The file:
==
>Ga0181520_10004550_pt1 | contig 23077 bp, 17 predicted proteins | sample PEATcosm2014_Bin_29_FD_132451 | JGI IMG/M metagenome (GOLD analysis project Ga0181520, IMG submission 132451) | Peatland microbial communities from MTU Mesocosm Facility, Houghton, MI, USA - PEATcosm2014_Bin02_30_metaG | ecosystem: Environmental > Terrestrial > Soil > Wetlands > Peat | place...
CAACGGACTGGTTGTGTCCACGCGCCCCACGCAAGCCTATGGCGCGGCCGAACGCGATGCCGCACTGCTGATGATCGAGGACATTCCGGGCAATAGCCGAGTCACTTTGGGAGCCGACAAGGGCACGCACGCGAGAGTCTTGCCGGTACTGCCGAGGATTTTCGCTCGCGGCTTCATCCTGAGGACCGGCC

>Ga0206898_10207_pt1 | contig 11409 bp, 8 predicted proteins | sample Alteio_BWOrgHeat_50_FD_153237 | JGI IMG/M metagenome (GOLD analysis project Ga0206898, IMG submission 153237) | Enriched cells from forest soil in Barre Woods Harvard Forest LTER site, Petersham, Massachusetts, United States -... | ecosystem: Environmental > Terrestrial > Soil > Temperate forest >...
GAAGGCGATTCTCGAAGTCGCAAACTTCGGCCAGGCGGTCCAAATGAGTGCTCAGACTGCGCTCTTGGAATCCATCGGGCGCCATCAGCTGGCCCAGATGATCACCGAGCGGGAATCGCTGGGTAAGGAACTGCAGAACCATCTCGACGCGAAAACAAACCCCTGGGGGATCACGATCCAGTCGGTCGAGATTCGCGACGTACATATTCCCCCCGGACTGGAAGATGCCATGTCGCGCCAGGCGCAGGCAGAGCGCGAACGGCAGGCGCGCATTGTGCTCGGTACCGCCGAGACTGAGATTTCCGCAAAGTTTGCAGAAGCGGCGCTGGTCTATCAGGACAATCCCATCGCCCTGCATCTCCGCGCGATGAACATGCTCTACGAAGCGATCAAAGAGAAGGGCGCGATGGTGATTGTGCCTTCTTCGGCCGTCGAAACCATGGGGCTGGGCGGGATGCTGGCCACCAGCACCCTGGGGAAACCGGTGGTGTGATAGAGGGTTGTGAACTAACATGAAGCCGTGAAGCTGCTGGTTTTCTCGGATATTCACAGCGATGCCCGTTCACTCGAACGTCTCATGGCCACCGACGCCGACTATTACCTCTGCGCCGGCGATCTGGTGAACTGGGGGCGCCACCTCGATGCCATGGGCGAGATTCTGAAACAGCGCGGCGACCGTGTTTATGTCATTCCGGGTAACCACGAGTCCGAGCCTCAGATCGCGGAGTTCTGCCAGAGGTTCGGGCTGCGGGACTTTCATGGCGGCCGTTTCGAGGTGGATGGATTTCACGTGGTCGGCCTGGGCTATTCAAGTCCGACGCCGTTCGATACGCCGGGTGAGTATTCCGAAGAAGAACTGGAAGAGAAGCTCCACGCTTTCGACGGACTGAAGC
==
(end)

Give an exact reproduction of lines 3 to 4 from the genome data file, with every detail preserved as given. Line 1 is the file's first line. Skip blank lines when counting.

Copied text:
>Ga0206898_10207_pt1 | contig 11409 bp, 8 predicted proteins | sample Alteio_BWOrgHeat_50_FD_153237 | JGI IMG/M metagenome (GOLD analysis project Ga0206898, IMG submission 153237) | Enriched cells from forest soil in Barre Woods Harvard Forest LTER site, Petersham, Massachusetts, United States -... | ecosystem: Environmental > Terrestrial > Soil > Temperate forest >...
GAAGGCGATTCTCGAAGTCGCAAACTTCGGCCAGGCGGTCCAAATGAGTGCTCAGACTGCGCTCTTGGAATCCATCGGGCGCCATCAGCTGGCCCAGATGATCACCGAGCGGGAATCGCTGGGTAAGGAACTGCAGAACCATCTCGACGCGAAAACAAACCCCTGGGGGATCACGATCCAGTCGGTCGAGATTCGCGACGTACATATTCCCCCCGGACTGGAAGATGCCATGTCGCGCCAGGCGCAGGCAGAGCGCGAACGGCAGGCGCGCATTGTGCTCGGTACCGCCGAGACTGAGATTTCCGCAAAGTTTGCAGAAGCGGCGCTGGTCTATCAGGACAATCCCATCGCCCTGCATCTCCGCGCGATGAACATGCTCTACGAAGCGATCAAAGAGAAGGGCGCGATGGTGATTGTGCCTTCTTCGGCCGTCGAAACCATGGGGCTGGGCGGGATGCTGGCCACCAGCACCCTGGGGAAACCGGTGGTGTGATAGAGGGTTGTGAACTAACATGAAGCCGTGAAGCTGCTGGTTTTCTCGGATATTCACAGCGATGCCCGTTCACTCGAACGTCTCATGGCCACCGACGCCGACTATTACCTCTGCGCCGGCGATCTGGTGAACTGGGGGCGCCACCTCGATGCCATGGGCGAGATTCTGAAACAGCGCGGCGACCGTGTTTATGTCATTCCGGGTAACCACGAGTCCGAGCCTCAGATCGCGGAGTTCTGCCAGAGGTTCGGGCTGCGGGACTTTCATGGCGGCCGTTTCGAGGTGGATGGATTTCACGTGGTCGGCCTGGGCTATTCAAGTCCGACGCCGTTCGATACGCCGGGTGAGTATTCCGAAGAAGAACTGGAAGAGAAGCTCCACGCTTTCGACGGACTGAAGC